A detailed study of the separation efficiency in the photoinduced electron transfer reaction between 9,10-dicyanoanthracene and biphenyl in acetonitrile is presented. Both transient absorption and photoconductivity indicate a separation efficiency of about 0.4. This value is in discrepancy with two of three previously reported efficiencies. The problems arising with too large donor concentrations and with the use of a secondary donor to determine the separation efficiency are discussed.
A study of the hole-burning mechanisms of bis[4-(diethylamino)-2-hydroxyphenyl]squaraine (DEAH) and bis[4-(disethylamino)-phenyl]squaraine (DEA) in hydrogen-bonding and non-hydrogen-bonding polymers is presented. Intramolecular H-bonding is only possible for DEAH. In all systems, the spectral holes are not persistent and decay with a distribution of rates ranging from 10-5s-1 to about 1 s-1, the time resolution of the experiment. In H-donating matrices, this distribution varies with the burning wavelength. From the hole-burning efficiencies and the kineticsof the hole refilling, four different types of nonphotochemical hole-burning mechanisms are postulated. The efficiency of these mechanisms depends mainly on the occurrence of processes slowing down the relaxation to the initial product state.
The rotational dynamics of nile red has been studied in polar protic, polar aprotic and non-polar solvents. In the non-polar and the aprotic solvents, with the exception of long alkanenitriles, the rotation dynamics is consistent with the prediction of the Stokes—Einstein—Debye hydrodynamics theory for slip and close to the stick boundary condition, respectively. However in protic solvents, the rotation dynamics can be explained in terms of the Stokes—Einstein—Debye hydrodynamics theory under stick boundary condition only if solvent attachment via hydrogen bonding is assumed. The anomalous behaviour observed in longer alkanenitriles has been assigned to the formation of a reverse micelle-like solvation layer around nile red.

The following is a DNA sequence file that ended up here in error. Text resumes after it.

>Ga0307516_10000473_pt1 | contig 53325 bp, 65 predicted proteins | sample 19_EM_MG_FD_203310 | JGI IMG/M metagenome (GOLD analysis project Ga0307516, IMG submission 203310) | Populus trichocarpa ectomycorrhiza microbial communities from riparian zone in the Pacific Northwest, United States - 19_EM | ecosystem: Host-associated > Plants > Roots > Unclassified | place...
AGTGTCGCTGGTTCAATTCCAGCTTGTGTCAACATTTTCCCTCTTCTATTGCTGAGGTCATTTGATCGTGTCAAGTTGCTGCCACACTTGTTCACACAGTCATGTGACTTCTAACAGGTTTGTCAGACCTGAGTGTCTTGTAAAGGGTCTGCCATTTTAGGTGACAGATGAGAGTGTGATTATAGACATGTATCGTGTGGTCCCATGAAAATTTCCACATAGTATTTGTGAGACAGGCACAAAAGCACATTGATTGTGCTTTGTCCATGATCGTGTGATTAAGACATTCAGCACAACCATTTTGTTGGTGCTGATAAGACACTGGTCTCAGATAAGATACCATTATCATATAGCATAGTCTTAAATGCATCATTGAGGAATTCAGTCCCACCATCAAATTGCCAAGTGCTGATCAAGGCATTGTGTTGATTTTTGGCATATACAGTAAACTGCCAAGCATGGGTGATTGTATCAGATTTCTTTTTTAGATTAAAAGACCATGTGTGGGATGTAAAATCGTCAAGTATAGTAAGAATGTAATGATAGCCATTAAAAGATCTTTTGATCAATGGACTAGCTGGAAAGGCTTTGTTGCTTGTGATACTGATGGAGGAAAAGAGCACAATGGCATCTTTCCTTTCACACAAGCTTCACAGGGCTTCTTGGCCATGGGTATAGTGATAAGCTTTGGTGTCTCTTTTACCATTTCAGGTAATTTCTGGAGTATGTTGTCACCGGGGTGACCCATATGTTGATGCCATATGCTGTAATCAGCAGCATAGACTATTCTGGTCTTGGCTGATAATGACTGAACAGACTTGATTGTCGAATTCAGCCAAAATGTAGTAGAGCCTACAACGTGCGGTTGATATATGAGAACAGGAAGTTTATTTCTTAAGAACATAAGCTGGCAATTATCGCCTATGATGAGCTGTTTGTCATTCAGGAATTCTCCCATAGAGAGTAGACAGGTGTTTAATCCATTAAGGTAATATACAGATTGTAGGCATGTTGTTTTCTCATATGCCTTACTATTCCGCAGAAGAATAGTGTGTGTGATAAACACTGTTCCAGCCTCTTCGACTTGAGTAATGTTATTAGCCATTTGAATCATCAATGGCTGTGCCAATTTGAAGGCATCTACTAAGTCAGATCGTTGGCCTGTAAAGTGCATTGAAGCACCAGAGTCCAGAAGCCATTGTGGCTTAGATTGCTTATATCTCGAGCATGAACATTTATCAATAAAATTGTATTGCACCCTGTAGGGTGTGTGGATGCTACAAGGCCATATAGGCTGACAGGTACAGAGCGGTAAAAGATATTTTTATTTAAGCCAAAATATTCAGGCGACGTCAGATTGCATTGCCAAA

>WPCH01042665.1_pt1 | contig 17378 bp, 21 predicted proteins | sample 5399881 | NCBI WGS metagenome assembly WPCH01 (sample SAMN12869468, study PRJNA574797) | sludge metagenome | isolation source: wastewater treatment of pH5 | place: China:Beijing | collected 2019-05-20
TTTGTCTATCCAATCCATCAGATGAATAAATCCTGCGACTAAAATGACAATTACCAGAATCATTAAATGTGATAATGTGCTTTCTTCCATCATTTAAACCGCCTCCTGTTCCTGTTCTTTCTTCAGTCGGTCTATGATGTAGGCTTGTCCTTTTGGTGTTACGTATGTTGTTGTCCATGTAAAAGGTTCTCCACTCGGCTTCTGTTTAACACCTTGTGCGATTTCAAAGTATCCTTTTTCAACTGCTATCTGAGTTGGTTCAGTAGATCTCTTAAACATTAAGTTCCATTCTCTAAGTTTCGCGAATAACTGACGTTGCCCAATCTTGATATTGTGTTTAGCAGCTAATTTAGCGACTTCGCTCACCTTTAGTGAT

• Molecular Conformation and Excited-State Dipole Moments of Di- and Tetramethylaminobenzonitrile (DMABN and TMABN)
    W. Rettig, D. Braun, P. Suppan, E. Vauthey, K. Rotkiewicz, R. Luboradzki and K. Suwinska
    Journal of Physical Chemistry, 97 (51) , 1993, p13500-13507
    DOI:10.1021/j100153a014 | unige:3026 | Abstract | Article PDF
The conformational analysis of TMABN by three different methods X-ray analysis, photoelectron spectroscopy, and UV molar absorption coefficient yields a twist angle of the dimethylamino group of 60-70° in the ground state, whereas DMABN is not far from planar in qualitative agreement with the predictions from force field calculations (QCFF/PI and MM3). Dipole moment determinations by the thermochromic method agree with those from other methods (solvatochromism, electrochromism and time resolved microwave absorption) in that the excited state dipole moment of TMABN is very large, as well as that of the TICT state of DMABN. Its value increases somewhat with solvent polarity. This is explained by a nuclear polarizability model. The force field calculations are used to predict twist angle values for various sterically hindered DMABN derivatives



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Eric Vauthey

Physical Chemistry Department - Sciences II - University of Geneva